Cisco devices running the Cisco IOS have three types of ways to display passwords in the device configuration which include Type 0, Type 5, and Type 7. Below we describe all three methods of storing passwords in the Cisco IOS device configuration and how to obtain the password from each method either by simply reading the password, by quickly converting the password from the Cisco defined encryption algorithm, or by cracking MD5 UNIX password hashes.
I spent a lot of time the other night trying to find a perl script that would decode Cisco type 7 password hashes and many of them did not work properly. At first I thought I was doing something wrong however I am pretty sure that most of the scripts were just broken. Anyhow I finally located the below script on some site and I can’t remember where I found it so I wanted to post it here mostly for reference however if someone else finds it useful then that would be great. Below is the actual script itself followed by an example of using the script.
Tonight I needed to console into a old Cisco 2900 switch to test a couple password related items and it was the first time that I would be using USB to Serial adapter on my Macbook. Previously there had been a lot of issues with the adapter I have, which is a PL-2303, and getting the right drivers installed on Windows 7 64-bit so I was thinking there might not even be drivers available for OSX Lion. After a little research I cam across an article that purehate had written on QD however after following the instructions in the article the USB to Serial adapter still was not working. Below is information on installing newer drivers that will work on OSX Lion.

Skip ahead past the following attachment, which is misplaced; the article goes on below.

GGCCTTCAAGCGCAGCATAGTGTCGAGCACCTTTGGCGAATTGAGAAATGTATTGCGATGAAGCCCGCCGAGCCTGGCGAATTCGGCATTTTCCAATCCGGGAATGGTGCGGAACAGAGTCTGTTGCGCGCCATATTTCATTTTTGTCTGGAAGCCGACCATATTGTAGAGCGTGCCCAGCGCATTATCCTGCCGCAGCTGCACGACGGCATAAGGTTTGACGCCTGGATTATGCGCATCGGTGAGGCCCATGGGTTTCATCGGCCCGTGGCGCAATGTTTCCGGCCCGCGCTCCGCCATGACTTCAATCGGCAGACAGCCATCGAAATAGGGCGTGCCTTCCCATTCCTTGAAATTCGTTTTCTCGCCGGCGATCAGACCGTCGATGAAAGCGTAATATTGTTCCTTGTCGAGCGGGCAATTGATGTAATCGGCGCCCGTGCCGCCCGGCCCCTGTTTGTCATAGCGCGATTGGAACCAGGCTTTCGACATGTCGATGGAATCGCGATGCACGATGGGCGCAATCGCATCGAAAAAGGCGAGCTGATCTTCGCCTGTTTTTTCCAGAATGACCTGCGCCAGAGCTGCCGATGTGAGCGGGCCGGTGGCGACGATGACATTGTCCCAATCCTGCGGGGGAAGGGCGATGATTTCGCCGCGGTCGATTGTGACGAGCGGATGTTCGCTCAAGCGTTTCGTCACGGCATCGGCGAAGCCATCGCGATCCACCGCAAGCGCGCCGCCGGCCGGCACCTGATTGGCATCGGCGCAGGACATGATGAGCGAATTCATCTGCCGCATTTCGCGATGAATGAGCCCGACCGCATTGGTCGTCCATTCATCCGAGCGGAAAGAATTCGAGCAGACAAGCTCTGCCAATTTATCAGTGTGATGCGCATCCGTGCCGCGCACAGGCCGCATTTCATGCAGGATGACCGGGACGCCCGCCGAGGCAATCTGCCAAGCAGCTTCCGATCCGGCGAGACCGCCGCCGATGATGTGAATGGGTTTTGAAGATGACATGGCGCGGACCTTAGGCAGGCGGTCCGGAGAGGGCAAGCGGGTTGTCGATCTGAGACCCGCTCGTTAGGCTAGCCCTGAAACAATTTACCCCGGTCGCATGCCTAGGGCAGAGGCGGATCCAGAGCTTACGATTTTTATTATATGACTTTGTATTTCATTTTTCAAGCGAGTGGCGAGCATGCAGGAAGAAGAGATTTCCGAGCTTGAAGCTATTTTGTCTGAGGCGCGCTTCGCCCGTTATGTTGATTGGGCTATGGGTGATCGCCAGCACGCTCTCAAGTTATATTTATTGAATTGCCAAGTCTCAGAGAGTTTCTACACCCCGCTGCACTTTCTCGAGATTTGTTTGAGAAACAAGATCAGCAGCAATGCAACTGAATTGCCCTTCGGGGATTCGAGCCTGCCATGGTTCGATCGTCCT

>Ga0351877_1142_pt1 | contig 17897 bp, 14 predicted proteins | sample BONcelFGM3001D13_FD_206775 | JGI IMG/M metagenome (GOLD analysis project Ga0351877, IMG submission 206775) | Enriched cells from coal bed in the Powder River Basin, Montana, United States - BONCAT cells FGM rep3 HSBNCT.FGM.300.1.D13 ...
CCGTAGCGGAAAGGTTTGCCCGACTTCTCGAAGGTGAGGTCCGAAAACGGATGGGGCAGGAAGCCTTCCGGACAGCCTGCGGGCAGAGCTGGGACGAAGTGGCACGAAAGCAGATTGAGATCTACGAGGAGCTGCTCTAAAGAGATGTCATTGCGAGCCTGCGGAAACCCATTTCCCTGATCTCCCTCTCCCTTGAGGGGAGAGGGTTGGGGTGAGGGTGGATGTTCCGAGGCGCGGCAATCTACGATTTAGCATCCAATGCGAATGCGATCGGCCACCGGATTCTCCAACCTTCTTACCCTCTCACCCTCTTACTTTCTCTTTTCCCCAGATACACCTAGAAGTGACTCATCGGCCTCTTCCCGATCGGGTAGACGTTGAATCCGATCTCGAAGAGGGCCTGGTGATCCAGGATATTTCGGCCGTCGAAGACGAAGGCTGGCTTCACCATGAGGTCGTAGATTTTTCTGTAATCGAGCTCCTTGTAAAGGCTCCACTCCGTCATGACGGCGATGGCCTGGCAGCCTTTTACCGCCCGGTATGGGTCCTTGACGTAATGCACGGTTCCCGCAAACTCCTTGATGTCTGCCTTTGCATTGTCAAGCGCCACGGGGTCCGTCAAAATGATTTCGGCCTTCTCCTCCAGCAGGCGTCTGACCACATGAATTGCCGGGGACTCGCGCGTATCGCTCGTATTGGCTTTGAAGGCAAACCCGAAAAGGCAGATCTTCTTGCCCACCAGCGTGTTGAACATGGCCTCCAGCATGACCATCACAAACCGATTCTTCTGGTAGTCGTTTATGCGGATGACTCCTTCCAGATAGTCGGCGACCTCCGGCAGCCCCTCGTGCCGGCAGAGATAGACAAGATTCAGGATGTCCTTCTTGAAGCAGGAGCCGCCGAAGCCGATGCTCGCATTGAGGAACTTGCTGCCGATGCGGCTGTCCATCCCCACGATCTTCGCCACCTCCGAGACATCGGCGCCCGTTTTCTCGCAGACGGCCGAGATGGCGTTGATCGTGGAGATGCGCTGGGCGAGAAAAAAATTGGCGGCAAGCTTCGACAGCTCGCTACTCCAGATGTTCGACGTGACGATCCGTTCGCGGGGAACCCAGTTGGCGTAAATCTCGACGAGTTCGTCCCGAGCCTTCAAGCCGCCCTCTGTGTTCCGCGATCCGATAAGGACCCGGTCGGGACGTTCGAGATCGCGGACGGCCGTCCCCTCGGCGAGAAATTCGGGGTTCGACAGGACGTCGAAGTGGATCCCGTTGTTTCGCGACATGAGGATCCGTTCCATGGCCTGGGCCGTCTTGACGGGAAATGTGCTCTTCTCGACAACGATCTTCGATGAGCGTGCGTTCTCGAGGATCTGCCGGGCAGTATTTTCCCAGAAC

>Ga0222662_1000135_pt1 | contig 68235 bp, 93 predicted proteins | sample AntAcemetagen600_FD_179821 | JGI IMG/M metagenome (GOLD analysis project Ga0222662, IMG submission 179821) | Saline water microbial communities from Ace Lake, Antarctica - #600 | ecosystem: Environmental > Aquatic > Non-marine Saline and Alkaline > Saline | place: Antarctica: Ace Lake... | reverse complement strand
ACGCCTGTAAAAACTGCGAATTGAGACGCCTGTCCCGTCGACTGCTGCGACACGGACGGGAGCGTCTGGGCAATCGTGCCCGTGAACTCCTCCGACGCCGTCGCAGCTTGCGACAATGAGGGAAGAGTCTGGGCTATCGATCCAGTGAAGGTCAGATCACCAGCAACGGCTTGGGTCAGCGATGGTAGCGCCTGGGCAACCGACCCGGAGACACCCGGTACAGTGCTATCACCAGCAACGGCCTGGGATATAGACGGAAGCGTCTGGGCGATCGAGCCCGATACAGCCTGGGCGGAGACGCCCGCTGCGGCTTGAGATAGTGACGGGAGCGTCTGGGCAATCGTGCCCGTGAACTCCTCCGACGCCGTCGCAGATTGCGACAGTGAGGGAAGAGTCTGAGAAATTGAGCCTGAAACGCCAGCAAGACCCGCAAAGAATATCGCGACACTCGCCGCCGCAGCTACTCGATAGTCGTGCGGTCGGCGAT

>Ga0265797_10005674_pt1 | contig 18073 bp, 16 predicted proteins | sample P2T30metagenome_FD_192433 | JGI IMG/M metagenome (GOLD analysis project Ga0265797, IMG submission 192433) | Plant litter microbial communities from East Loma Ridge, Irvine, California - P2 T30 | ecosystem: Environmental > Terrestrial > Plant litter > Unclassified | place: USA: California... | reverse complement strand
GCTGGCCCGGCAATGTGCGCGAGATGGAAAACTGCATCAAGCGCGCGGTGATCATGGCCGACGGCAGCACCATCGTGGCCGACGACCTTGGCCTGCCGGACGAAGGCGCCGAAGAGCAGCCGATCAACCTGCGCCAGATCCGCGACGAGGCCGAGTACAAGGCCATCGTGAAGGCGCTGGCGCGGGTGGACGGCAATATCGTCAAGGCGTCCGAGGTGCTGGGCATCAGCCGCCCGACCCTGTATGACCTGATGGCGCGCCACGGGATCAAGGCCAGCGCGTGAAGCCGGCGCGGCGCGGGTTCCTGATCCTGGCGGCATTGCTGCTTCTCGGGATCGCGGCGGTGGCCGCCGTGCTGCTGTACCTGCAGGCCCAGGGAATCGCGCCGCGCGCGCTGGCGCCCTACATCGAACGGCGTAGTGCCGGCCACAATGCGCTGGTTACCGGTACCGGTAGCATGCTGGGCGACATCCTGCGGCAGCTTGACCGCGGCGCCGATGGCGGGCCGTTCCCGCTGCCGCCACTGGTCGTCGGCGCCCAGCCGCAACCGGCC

Earlier tonight I created a little script that will run in cron on a Linux server. The script counts the number of directories and files in a specific directory and if the count is above Y then it deletes directories and files older than X number of days. In the example script below the number of items (directories and files) that have to be located in the directory before the script to delete files older than a specific date is 10. If there are ten items then the script will delete items older than 90 days. Below the script is the entry made in a specific users cron on the Linux server.
Earlier I was transferring some configuration files from an application on a Windows 7 computer to an application on a OSX Lion computer. The location of a file referenced in the configuration files had changed so I needed to update about a hundred different INI files with the new location. Doing this on OSX is very easy using perl as long as you get the syntax correct as it can be tricky if there are multiple quotes and or slashes. Below is a quick example of a perl command used to replace a single line of text in multiple files without having to modify each file individually.